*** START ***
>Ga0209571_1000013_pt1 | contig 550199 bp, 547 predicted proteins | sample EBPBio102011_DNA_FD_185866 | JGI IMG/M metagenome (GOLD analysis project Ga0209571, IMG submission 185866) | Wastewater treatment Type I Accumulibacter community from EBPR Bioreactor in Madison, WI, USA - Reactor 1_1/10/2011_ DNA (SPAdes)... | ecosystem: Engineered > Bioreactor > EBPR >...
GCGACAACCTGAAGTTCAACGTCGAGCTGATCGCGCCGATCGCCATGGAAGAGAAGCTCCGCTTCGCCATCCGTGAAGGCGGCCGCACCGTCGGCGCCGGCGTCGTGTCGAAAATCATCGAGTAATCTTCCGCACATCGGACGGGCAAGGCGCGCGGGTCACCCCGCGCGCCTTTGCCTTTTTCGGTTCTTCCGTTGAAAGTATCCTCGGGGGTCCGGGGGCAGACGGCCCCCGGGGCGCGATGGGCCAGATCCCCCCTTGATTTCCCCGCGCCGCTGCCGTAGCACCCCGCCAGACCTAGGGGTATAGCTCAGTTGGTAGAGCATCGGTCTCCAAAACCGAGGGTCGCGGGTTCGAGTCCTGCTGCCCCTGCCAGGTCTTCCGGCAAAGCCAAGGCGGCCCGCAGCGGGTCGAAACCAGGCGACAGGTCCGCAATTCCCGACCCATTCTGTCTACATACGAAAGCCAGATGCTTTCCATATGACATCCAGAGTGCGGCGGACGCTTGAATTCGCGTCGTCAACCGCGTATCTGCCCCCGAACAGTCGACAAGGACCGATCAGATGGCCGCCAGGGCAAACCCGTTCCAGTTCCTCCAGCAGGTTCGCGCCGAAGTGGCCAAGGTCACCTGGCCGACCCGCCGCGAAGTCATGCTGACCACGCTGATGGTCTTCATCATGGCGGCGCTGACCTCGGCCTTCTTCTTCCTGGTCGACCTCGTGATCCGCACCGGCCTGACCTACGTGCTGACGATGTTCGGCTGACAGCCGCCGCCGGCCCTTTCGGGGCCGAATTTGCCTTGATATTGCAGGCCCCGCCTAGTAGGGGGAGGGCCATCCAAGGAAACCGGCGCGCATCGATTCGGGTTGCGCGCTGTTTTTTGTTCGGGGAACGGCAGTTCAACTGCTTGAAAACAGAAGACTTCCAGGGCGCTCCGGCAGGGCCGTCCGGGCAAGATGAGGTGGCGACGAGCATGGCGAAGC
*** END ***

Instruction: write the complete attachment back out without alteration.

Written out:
>Ga0209571_1000013_pt1 | contig 550199 bp, 547 predicted proteins | sample EBPBio102011_DNA_FD_185866 | JGI IMG/M metagenome (GOLD analysis project Ga0209571, IMG submission 185866) | Wastewater treatment Type I Accumulibacter community from EBPR Bioreactor in Madison, WI, USA - Reactor 1_1/10/2011_ DNA (SPAdes)... | ecosystem: Engineered > Bioreactor > EBPR >...
GCGACAACCTGAAGTTCAACGTCGAGCTGATCGCGCCGATCGCCATGGAAGAGAAGCTCCGCTTCGCCATCCGTGAAGGCGGCCGCACCGTCGGCGCCGGCGTCGTGTCGAAAATCATCGAGTAATCTTCCGCACATCGGACGGGCAAGGCGCGCGGGTCACCCCGCGCGCCTTTGCCTTTTTCGGTTCTTCCGTTGAAAGTATCCTCGGGGGTCCGGGGGCAGACGGCCCCCGGGGCGCGATGGGCCAGATCCCCCCTTGATTTCCCCGCGCCGCTGCCGTAGCACCCCGCCAGACCTAGGGGTATAGCTCAGTTGGTAGAGCATCGGTCTCCAAAACCGAGGGTCGCGGGTTCGAGTCCTGCTGCCCCTGCCAGGTCTTCCGGCAAAGCCAAGGCGGCCCGCAGCGGGTCGAAACCAGGCGACAGGTCCGCAATTCCCGACCCATTCTGTCTACATACGAAAGCCAGATGCTTTCCATATGACATCCAGAGTGCGGCGGACGCTTGAATTCGCGTCGTCAACCGCGTATCTGCCCCCGAACAGTCGACAAGGACCGATCAGATGGCCGCCAGGGCAAACCCGTTCCAGTTCCTCCAGCAGGTTCGCGCCGAAGTGGCCAAGGTCACCTGGCCGACCCGCCGCGAAGTCATGCTGACCACGCTGATGGTCTTCATCATGGCGGCGCTGACCTCGGCCTTCTTCTTCCTGGTCGACCTCGTGATCCGCACCGGCCTGACCTACGTGCTGACGATGTTCGGCTGACAGCCGCCGCCGGCCCTTTCGGGGCCGAATTTGCCTTGATATTGCAGGCCCCGCCTAGTAGGGGGAGGGCCATCCAAGGAAACCGGCGCGCATCGATTCGGGTTGCGCGCTGTTTTTTGTTCGGGGAACGGCAGTTCAACTGCTTGAAAACAGAAGACTTCCAGGGCGCTCCGGCAGGGCCGTCCGGGCAAGATGAGGTGGCGACGAGCATGGCGAAGC